It is estimated that nearly 8 million tons of plastic flow into our oceans every year, even more, goes into landfills. While there are many great companies focused on recovering this plastic, there is one developing a plan for what to do with those millions of tons afterward.
Clean Currents was founded by Adam Smith, a 22-year-old entrepreneur, and designer after he spent some time backpacking around the world and noticed something disturbing. Everywhere he went there were mountains of plastic. Littering Greek Islands, stretching along Turkish coastlines, covering French cities.
When he saw birds and crabs making nests and shelters out of the plastic debris, he thought, “If they can find a use for our trash, why can’t we?” This question sparked his curiosity and after gathering together a team, Clean Currents has developed a plan to solve the world’s plastic problem for good.
The first of Clean Current’s products, a reusable water bottle, is acting as a proof of concept to demonstrate how ocean plastic can be 3D printed into a profitable product at a large scale. They see the problem of plastic pollution only having one solution: Increased Demand.
Proving that this plastic can be recovered and used by companies profitably will open the floodgates for businesses to begin incorporating ocean plastic into their own products.
Ocean plastic suitcases, glasses, furniture, and a myriad of other products is their next step. Clean Currents predicts that they will become the industry expert in ocean plastic manufacturing by expanding operations into these product categories.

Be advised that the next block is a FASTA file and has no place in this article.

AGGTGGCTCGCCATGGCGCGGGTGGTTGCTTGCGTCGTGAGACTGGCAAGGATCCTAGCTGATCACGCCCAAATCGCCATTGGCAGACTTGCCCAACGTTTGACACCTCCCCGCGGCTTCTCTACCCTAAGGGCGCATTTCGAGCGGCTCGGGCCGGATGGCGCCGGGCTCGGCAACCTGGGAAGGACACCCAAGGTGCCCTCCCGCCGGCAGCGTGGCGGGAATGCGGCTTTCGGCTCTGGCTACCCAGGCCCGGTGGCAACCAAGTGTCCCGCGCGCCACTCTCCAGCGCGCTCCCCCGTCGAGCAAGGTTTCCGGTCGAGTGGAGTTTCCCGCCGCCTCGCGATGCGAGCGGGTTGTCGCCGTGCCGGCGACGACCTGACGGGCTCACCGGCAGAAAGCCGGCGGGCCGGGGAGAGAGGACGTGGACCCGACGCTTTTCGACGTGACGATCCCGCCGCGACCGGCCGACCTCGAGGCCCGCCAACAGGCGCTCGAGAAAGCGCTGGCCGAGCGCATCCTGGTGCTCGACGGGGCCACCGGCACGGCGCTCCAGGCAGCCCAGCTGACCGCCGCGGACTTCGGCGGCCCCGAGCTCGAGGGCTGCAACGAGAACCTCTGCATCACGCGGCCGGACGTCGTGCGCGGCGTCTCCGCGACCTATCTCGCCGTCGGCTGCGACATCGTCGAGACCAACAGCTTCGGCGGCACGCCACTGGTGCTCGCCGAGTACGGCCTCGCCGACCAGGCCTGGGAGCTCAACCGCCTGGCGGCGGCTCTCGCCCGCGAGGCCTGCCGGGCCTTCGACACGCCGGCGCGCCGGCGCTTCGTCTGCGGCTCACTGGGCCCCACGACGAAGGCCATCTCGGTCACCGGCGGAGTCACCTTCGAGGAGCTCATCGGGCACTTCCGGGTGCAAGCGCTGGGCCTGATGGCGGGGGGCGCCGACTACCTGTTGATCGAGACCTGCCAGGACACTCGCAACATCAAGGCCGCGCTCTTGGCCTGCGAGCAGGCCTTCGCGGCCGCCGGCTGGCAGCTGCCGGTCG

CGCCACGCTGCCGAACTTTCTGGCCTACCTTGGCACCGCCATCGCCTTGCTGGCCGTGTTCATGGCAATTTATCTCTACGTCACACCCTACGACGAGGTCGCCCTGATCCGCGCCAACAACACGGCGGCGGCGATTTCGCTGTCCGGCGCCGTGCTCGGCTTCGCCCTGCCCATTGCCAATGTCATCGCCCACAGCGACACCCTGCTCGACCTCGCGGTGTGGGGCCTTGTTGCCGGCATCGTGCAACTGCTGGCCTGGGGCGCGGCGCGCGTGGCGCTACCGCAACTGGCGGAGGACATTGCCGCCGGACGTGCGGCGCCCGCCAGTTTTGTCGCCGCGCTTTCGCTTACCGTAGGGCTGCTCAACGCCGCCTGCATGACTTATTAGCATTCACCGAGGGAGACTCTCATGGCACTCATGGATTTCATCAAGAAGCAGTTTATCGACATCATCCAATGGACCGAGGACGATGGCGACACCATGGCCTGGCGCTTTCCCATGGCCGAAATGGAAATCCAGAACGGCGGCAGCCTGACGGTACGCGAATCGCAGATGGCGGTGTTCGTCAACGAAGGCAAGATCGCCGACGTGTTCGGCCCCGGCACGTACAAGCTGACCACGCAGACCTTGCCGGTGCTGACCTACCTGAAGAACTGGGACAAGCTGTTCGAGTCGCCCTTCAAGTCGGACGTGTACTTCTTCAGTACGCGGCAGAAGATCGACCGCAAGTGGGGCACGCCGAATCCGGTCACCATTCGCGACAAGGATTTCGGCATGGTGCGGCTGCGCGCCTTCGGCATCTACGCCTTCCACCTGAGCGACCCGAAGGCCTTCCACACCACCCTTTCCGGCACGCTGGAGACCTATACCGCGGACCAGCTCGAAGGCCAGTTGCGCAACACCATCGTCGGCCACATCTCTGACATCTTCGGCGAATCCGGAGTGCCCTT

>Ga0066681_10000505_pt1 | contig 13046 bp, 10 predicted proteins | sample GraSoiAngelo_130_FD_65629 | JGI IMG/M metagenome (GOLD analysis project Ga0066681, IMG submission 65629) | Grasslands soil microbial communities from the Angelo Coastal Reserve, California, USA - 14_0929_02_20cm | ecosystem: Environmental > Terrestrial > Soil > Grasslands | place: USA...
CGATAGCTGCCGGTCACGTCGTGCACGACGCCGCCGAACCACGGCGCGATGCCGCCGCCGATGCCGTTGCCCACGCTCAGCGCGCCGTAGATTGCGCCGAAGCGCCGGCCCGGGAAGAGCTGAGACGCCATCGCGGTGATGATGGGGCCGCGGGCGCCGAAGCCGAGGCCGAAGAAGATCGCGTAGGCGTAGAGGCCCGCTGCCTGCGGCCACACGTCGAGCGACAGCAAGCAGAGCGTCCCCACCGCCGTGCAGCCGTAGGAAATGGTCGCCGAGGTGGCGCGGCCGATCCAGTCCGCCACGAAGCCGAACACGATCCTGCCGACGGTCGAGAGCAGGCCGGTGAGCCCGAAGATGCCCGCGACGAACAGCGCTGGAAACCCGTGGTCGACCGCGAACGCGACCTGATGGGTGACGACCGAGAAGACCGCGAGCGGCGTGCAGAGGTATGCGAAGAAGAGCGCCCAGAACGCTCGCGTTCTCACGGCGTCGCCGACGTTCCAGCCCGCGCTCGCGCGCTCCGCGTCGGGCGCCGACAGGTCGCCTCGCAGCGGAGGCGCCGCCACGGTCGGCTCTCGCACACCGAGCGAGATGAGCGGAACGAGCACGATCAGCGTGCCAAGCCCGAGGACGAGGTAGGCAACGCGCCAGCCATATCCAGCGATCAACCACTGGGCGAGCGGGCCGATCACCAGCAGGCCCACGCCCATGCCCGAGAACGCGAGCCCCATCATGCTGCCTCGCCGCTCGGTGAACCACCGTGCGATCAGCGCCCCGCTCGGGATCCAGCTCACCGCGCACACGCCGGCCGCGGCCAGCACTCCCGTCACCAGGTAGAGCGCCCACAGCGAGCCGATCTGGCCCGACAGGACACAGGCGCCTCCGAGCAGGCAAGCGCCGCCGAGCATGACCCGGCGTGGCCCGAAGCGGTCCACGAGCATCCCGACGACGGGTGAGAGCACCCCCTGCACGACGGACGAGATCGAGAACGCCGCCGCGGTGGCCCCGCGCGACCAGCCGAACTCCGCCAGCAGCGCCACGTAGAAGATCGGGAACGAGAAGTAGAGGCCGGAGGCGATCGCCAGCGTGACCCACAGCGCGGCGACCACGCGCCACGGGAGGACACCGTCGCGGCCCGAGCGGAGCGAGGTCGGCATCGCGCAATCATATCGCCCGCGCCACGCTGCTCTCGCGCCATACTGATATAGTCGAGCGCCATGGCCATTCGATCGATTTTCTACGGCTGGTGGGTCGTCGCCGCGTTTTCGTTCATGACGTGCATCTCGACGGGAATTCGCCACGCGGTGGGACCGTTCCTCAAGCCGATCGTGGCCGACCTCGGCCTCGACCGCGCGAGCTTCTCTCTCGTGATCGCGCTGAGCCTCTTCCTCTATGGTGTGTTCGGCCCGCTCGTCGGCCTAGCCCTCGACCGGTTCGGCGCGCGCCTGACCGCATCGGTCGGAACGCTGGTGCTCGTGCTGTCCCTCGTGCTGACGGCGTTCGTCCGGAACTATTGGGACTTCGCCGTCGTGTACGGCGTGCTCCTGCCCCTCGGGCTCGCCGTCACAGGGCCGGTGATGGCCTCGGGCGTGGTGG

“Creating a production facility able to fulfill millions of orders a year and, more importantly, millions of pounds of plastic, is the fastest way to pay for the cleanup of the world’s oceans,” their founder says. “The main goal of this phase is to decrease the cost of using the recovered ocean plastic; the transportation, cleaning, and sorting remains too large of a barrier for companies to make the leap, but if we can simplify the process, we remove the barrier.”
Without a doubt, Clean Currents believes their products will be very popular, but they can only create so many. That’s why their long-term strategy is to let customers choose what to create. The company is planning on creating a 3D printing on-demand service that can turn ocean plastic into anything.
As Adam puts it, “This is our end-game. Facilities across the world that take in millions of pounds of ocean plastic a year creating unique, personal products.”
To supply all of the ocean plastic needed for their ambitious projects, they plan on partnering with great groups at the forefront of the plastic recovery. Oceanworks and The Ocean Cleanup Project are two extremely devoted organizations they have cited pending partnerships with.
Clean Currents’ founder writes that he was inspired by groups like Tom’s Shoes to make things that truly matter, things that fill a need and help people. After learning that a huge part of ocean plastic is made up of single-use bottles, he knew their first product needed to be recycling those into reusable bottles.
Clean Currents recently launched their Delta Water Bottle made from 10 single-use bottles. It can be purchased on their website for $14.99.
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